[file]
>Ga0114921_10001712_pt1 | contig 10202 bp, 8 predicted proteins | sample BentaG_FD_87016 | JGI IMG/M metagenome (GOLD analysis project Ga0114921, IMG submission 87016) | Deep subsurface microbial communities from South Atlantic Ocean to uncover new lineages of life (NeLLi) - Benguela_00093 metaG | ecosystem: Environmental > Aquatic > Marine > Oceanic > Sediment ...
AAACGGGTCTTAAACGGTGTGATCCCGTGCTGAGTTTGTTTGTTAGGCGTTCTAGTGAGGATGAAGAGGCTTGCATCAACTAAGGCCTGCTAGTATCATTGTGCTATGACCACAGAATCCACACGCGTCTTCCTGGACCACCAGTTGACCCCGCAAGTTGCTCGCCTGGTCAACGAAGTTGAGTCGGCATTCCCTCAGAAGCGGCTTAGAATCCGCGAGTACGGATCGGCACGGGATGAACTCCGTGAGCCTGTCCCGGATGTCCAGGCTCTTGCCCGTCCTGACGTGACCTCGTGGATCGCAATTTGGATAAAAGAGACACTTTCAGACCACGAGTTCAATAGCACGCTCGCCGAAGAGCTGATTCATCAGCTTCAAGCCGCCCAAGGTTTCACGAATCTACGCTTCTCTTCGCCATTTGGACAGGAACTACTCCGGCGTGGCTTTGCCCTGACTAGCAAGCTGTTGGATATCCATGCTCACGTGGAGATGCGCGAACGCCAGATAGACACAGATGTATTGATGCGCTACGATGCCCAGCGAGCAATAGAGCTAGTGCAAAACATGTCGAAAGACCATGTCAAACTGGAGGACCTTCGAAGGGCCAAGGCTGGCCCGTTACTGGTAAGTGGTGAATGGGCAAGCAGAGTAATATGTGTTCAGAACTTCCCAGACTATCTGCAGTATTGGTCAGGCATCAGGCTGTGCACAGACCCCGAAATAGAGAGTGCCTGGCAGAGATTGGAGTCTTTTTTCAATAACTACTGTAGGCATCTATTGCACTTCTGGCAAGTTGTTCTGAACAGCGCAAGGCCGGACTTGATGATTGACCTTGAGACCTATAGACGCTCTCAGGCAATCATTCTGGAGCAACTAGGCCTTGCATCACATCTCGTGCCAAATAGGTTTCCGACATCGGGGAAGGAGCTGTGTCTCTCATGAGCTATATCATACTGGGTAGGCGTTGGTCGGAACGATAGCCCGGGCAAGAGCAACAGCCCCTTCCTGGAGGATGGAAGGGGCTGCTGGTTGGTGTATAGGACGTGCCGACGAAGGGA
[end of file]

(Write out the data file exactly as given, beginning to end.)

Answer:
>Ga0114921_10001712_pt1 | contig 10202 bp, 8 predicted proteins | sample BentaG_FD_87016 | JGI IMG/M metagenome (GOLD analysis project Ga0114921, IMG submission 87016) | Deep subsurface microbial communities from South Atlantic Ocean to uncover new lineages of life (NeLLi) - Benguela_00093 metaG | ecosystem: Environmental > Aquatic > Marine > Oceanic > Sediment ...
AAACGGGTCTTAAACGGTGTGATCCCGTGCTGAGTTTGTTTGTTAGGCGTTCTAGTGAGGATGAAGAGGCTTGCATCAACTAAGGCCTGCTAGTATCATTGTGCTATGACCACAGAATCCACACGCGTCTTCCTGGACCACCAGTTGACCCCGCAAGTTGCTCGCCTGGTCAACGAAGTTGAGTCGGCATTCCCTCAGAAGCGGCTTAGAATCCGCGAGTACGGATCGGCACGGGATGAACTCCGTGAGCCTGTCCCGGATGTCCAGGCTCTTGCCCGTCCTGACGTGACCTCGTGGATCGCAATTTGGATAAAAGAGACACTTTCAGACCACGAGTTCAATAGCACGCTCGCCGAAGAGCTGATTCATCAGCTTCAAGCCGCCCAAGGTTTCACGAATCTACGCTTCTCTTCGCCATTTGGACAGGAACTACTCCGGCGTGGCTTTGCCCTGACTAGCAAGCTGTTGGATATCCATGCTCACGTGGAGATGCGCGAACGCCAGATAGACACAGATGTATTGATGCGCTACGATGCCCAGCGAGCAATAGAGCTAGTGCAAAACATGTCGAAAGACCATGTCAAACTGGAGGACCTTCGAAGGGCCAAGGCTGGCCCGTTACTGGTAAGTGGTGAATGGGCAAGCAGAGTAATATGTGTTCAGAACTTCCCAGACTATCTGCAGTATTGGTCAGGCATCAGGCTGTGCACAGACCCCGAAATAGAGAGTGCCTGGCAGAGATTGGAGTCTTTTTTCAATAACTACTGTAGGCATCTATTGCACTTCTGGCAAGTTGTTCTGAACAGCGCAAGGCCGGACTTGATGATTGACCTTGAGACCTATAGACGCTCTCAGGCAATCATTCTGGAGCAACTAGGCCTTGCATCACATCTCGTGCCAAATAGGTTTCCGACATCGGGGAAGGAGCTGTGTCTCTCATGAGCTATATCATACTGGGTAGGCGTTGGTCGGAACGATAGCCCGGGCAAGAGCAACAGCCCCTTCCTGGAGGATGGAAGGGGCTGCTGGTTGGTGTATAGGACGTGCCGACGAAGGGA